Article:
Were they full GET fetches or just HEAD? When {well-known hotlinking site} checks for pages, it just does a HEAD to ensure the page is still there. I think w3's link checker does the same.

Convergence




msg:4589303
 5:58 pm on Jul 1, 2013 (gmt 0)

If you search for a unique sentence from one of these pages, do they show in SERPs?


We have seen visitors come in directly to the "reviews" page and the referring phrase was "widget reviews".

Were they full GET fetches or just HEAD? When {well-known hotlinking site} checks for pages, it just does a HEAD to ensure the page is still there. I think w3's link checker does the same.


Full GET with page size show in the logs.

If you search for a unique sentence from one of these pages, do they show in SERPs?


Will try that the next time we go hunting for them. However:

I can remember searching on the Google for some sort of "how to" related to website coding - came across a W3Schools result in the SERPs that said "A description for this result is not available because of this site's robots.txt learn more". Upon clicking on the link, it was exactly what I was looking for.

It could be natural to make sure the URL exists when they choose to show it in the SERPs, even without description.

Just speculation of course... but how else would they remove robot-blocked and indexed URLs that is deleted or never existed at all? They would just sit there in the results forever.


Agree. Personally believe EVERYTHING gets crawled...

phranque




msg:4589319
 6:41 pm on Jul 1, 2013 (gmt 0)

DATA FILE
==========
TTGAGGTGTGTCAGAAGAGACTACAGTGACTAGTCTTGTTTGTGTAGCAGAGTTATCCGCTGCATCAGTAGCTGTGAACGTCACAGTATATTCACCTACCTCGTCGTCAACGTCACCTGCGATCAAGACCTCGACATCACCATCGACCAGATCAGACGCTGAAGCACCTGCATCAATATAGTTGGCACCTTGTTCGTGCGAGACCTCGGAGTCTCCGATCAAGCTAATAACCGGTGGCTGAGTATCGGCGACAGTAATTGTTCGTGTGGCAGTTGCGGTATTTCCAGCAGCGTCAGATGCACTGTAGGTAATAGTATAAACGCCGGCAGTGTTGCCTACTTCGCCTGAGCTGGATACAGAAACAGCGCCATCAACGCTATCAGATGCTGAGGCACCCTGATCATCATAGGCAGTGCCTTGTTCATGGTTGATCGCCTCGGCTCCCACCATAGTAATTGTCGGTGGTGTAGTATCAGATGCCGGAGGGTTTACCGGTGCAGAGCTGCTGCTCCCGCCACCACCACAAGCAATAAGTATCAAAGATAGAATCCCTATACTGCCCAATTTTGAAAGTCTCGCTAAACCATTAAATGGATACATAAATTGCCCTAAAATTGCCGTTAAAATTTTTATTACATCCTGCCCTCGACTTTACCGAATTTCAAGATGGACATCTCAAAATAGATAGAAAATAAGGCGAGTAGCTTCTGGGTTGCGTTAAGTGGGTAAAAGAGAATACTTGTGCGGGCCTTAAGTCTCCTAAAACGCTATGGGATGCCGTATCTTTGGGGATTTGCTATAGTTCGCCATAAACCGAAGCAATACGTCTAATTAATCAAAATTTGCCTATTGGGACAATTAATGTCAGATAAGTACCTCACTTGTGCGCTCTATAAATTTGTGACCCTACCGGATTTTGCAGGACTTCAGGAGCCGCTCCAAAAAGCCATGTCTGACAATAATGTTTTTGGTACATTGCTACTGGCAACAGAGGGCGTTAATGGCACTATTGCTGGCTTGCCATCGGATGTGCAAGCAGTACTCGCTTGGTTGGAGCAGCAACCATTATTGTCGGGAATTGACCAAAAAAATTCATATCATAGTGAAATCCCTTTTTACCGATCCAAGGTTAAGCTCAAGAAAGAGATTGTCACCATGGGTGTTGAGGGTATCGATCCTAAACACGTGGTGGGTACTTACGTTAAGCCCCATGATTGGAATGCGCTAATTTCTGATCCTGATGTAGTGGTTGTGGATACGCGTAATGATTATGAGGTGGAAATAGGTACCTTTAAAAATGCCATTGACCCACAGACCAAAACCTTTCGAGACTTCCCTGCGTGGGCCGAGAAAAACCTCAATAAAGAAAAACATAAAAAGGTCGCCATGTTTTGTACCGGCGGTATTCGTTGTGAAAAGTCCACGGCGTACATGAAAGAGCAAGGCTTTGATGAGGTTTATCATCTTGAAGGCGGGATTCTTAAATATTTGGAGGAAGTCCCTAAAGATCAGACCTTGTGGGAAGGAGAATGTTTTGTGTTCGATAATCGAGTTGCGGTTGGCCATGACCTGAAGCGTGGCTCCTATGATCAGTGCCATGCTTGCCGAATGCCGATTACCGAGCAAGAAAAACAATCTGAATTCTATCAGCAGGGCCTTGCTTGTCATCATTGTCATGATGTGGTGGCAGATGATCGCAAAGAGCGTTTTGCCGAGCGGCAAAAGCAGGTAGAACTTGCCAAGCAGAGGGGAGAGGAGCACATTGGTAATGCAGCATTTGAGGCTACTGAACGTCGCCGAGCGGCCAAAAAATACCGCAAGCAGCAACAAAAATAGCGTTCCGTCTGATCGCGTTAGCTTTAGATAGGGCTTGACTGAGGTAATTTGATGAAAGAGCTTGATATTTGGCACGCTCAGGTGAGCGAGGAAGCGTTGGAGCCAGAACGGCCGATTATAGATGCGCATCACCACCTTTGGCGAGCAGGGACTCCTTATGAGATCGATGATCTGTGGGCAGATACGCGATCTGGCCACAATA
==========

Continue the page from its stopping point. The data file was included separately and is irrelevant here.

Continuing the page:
Why does this appear to be so unbelievable

i've actually been paying attention to this issue for several years.
i've read a fair number of threads in this forum and a few more in other forums and in every case i've seen where it was claimed that googlebot ignored robots.txt it turned out to be a misunderstanding or a technical issue.

/[REMOVED_BY_ME]/review/[REMOVED_BY_ME].html

what does the ruleset look like that excludes googlebot from this directory?
do you have a googlebot-specific section with all exclusions intended for googlebot?
i assume you realize that disallowed urls are matched left-to-right, starting with the root directory slash.

I can remember searching on the Google for some sort of "how to" related to website coding - came across a W3Schools result in the SERPs that said "A description for this result is not available because of this site's robots.txt learn more". Upon clicking on the link, it was exactly what I was looking for.

that could easily be due to anchor text rather than on-page factors.

Personally believe EVERYTHING gets crawled...

i've also plowed through quite a number of log files and never seen a misbehavior by googlebot re:robots.txt